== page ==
21st June 2005





Cleavers, goose grass and Sticky Willy are all common names for a rather annoying, sticky plant which clings to your trousers and sticks to your dog’s fur on country walks.


Its adhesive properties are well known, but now researchers at the University of Lincoln have discovered another special characteristic of this extraordinary plant – it has an amazingly stretchy lower stem.


Galium aparine is a member of the Bedstraw family known for its persistence as a troublesome agricultural weed; its small seeds can contaminate grain and the long stems can become entangled in combine harvesters.


But cleavers also have beneficial characteristics: historically it has been boiled as spinach before the two-seeded fruits appear and in Sweden the seeds are roasted, ground and used as a substitute for coffee. 


The green seeds were also once used to adorn the tops of lacemakers’ pins to provide a padded head.


Until recently research into this species has largely focused on its commercial importance as an agricultural weed, but researchers at the University of Lincoln have discovered that the plant has a highly extensible and relatively elastic basal stem.


Under laboratory conditions the lower stem stretched by up to 24 per cent of its original length before breaking.


“This is rather unusual for a terrestrial plant and it is only in aquatic species of the buttercup family and some seaweeds where similar mechanical behaviour has been observed,” said Dr Adrian Goodman, who is a lecturer at the university.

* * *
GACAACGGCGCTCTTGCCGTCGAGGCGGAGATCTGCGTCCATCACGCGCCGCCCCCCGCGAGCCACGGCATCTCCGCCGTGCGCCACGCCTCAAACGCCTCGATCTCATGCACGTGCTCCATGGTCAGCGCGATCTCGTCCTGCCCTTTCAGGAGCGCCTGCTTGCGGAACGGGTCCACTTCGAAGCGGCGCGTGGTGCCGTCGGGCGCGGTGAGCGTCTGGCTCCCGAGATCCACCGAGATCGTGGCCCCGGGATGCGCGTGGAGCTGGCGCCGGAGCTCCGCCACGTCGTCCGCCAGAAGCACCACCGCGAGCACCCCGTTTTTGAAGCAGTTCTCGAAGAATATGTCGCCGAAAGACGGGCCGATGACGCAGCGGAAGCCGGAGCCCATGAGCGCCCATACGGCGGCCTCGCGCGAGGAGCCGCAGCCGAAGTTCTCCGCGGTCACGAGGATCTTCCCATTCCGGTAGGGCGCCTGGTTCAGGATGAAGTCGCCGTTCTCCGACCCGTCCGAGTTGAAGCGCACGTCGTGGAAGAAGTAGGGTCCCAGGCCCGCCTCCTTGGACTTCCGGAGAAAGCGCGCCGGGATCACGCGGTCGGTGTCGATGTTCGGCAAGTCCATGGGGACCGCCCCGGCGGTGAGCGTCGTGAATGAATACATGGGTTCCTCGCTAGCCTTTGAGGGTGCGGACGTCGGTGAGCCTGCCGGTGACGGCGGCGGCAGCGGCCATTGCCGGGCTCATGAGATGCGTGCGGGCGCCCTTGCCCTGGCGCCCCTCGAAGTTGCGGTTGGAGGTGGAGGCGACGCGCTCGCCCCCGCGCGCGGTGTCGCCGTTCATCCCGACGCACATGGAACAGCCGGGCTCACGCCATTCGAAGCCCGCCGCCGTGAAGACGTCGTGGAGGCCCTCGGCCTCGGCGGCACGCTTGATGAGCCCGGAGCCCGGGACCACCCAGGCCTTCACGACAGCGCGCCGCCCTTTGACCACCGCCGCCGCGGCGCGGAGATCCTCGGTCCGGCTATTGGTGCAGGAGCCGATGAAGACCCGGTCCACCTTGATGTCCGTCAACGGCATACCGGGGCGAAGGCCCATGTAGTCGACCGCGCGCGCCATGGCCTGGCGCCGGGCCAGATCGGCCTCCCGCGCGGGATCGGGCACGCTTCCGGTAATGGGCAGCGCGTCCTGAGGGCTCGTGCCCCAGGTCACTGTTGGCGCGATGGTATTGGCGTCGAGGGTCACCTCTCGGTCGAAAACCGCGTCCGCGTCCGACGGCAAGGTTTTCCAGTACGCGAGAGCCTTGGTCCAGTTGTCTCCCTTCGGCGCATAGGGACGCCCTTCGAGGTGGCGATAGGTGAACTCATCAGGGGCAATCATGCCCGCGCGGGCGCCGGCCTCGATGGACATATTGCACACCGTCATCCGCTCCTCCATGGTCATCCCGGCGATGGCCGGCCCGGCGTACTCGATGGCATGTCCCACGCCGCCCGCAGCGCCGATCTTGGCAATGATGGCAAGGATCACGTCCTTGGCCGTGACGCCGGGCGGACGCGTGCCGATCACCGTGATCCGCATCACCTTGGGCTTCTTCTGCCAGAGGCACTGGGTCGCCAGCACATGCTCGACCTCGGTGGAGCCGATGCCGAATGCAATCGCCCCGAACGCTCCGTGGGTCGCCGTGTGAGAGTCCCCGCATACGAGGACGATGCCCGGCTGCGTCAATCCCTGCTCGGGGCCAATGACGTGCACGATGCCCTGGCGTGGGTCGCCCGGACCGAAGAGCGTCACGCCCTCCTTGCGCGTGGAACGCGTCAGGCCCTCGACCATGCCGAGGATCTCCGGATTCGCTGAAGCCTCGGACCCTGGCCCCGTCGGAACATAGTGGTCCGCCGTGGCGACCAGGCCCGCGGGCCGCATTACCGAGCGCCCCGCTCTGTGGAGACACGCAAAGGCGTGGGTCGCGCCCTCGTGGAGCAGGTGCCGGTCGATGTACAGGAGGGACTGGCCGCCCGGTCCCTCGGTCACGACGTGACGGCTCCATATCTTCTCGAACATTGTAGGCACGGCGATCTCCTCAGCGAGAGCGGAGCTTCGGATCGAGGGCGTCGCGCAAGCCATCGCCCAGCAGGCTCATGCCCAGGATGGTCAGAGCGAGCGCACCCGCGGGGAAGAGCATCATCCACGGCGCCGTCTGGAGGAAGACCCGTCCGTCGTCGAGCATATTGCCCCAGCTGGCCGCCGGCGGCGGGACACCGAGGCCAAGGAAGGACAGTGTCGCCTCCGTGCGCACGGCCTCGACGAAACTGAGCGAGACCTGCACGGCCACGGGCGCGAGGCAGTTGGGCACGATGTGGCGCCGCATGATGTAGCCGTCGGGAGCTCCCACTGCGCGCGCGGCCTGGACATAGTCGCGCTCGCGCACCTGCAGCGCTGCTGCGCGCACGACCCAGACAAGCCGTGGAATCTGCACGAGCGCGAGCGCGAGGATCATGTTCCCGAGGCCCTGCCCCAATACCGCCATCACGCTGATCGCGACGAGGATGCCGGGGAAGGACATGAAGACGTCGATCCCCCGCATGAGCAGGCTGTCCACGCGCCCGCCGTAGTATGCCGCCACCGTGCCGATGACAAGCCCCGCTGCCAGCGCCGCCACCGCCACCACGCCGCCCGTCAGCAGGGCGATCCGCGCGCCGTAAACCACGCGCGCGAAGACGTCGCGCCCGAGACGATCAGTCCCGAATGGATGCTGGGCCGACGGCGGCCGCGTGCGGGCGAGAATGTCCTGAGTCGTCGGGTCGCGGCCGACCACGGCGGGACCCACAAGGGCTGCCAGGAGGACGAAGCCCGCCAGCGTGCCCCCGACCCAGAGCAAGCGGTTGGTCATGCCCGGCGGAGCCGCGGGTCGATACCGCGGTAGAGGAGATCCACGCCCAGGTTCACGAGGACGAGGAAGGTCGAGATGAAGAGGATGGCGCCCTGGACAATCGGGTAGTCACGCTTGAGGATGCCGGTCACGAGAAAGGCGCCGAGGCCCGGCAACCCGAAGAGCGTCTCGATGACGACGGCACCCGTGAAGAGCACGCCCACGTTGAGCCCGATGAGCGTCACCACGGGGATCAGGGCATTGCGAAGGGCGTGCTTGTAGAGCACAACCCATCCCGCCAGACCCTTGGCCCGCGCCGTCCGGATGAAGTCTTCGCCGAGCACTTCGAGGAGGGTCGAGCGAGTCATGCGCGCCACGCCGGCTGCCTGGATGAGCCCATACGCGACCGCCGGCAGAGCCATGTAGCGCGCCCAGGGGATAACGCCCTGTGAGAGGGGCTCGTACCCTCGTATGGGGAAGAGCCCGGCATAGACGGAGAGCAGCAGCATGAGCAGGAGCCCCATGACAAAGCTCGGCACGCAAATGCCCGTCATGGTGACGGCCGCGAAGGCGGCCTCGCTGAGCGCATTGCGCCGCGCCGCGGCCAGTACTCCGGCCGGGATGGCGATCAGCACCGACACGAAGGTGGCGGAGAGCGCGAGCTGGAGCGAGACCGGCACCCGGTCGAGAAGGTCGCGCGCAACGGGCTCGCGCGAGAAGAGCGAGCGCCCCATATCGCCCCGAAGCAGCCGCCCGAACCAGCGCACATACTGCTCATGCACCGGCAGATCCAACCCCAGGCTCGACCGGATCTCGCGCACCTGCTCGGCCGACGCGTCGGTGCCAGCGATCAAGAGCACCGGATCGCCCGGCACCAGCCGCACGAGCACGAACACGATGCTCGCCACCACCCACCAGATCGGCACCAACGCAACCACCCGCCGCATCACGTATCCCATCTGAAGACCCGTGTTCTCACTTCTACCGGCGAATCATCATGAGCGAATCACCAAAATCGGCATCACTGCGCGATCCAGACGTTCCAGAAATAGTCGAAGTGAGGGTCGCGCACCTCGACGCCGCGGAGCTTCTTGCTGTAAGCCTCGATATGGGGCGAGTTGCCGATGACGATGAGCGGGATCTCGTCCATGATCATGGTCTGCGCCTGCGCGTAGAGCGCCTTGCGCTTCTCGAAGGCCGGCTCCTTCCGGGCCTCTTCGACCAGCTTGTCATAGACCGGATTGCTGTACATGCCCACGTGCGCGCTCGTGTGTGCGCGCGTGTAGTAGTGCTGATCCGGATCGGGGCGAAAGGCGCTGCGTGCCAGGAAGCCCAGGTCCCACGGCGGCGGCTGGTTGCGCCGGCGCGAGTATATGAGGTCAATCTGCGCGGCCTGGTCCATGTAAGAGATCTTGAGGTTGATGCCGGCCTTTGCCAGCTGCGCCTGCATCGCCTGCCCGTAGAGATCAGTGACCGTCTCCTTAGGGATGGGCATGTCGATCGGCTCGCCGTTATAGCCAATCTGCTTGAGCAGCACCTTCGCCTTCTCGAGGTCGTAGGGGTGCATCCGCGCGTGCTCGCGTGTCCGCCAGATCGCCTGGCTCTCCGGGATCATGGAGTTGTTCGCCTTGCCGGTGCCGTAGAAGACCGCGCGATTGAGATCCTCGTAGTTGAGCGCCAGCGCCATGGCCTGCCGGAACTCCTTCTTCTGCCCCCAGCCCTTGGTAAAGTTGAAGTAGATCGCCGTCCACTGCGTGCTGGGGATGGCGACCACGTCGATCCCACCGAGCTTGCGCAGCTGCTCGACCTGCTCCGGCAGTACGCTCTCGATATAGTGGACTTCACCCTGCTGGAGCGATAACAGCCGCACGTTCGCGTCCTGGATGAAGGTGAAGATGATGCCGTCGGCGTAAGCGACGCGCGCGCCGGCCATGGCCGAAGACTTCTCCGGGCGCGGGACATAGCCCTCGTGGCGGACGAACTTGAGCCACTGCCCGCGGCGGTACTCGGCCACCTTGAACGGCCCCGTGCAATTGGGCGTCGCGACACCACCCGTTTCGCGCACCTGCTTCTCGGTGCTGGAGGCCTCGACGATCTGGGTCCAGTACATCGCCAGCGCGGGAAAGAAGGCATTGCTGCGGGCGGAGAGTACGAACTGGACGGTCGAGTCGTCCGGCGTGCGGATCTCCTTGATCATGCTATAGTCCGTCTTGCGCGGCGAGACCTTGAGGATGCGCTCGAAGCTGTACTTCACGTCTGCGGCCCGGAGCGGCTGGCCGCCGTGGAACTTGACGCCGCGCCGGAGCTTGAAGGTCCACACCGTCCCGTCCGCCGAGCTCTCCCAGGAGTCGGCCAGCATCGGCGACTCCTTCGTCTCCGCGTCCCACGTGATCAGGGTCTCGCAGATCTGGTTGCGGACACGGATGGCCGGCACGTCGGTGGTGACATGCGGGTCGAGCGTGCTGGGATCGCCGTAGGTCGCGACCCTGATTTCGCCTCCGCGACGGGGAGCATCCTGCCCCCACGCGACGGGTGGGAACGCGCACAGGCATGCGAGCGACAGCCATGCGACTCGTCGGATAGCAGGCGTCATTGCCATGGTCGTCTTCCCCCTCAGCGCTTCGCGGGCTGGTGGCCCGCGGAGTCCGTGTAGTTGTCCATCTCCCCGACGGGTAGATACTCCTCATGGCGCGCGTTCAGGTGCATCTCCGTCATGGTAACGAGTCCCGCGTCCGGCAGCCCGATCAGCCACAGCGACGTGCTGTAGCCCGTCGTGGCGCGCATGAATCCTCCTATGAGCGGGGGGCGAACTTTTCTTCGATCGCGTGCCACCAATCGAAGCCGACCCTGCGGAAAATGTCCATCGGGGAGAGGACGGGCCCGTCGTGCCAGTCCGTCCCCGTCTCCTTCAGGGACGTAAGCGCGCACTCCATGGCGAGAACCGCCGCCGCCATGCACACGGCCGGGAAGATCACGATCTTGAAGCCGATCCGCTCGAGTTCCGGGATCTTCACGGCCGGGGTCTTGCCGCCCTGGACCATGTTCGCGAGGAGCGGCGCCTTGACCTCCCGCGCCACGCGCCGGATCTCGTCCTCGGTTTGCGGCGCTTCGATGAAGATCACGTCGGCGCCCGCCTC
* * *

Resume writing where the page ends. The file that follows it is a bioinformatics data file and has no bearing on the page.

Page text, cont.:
“The inspiration for the study came from a chance meeting I had with the plant when walking around the university campus.


“I noticed that cleavers had rather peculiar properties when I tried to remove some of the stems which had become attached to my trouser legs.”


As yet the researchers are unable to pinpoint how the plant stretches so much, but they have a better idea of why it should do so.


“It may be that the stems are better able to cope with sudden tugs, in a similar way to the stems of aquatic plants which cope with changes in flow rate in their watery environment,” said Dr Goodman.


“Indeed, cleavers are commonly found scrambling up hedges and attached to upright species such as grasses, and they may have evolved in such away as to minimise the effects of a support which sways in the wind.


“Furthermore, this species is known to be dispersed by animals – the hooked seeds are frequently found attached to their fur – so the stretchy lower stem may have evolved as a mechanism to help prevent the plant from being uprooted.”


So when you are next weeding in your garden, walking by a hedgerow or removing the hooked seeds from your pet’s fur, pause for a moment and take time to ponder about this intriguing plant and its rather remarkable stem.


Go to picture 1

Dr Adrian Goodman checks out the stretchy stem of Galium aparine, or Sticky Willy


Go to picture 2

A close up of the bristly two-seeded fruit of the cleavers

For more information contact:

Jez Ashberry, Press and Media Relations Manager

01522 886042                         jashberry@lincoln.ac.uk

Visit our news web pages:      www.lincoln.ac.uk/news/latestnews.htm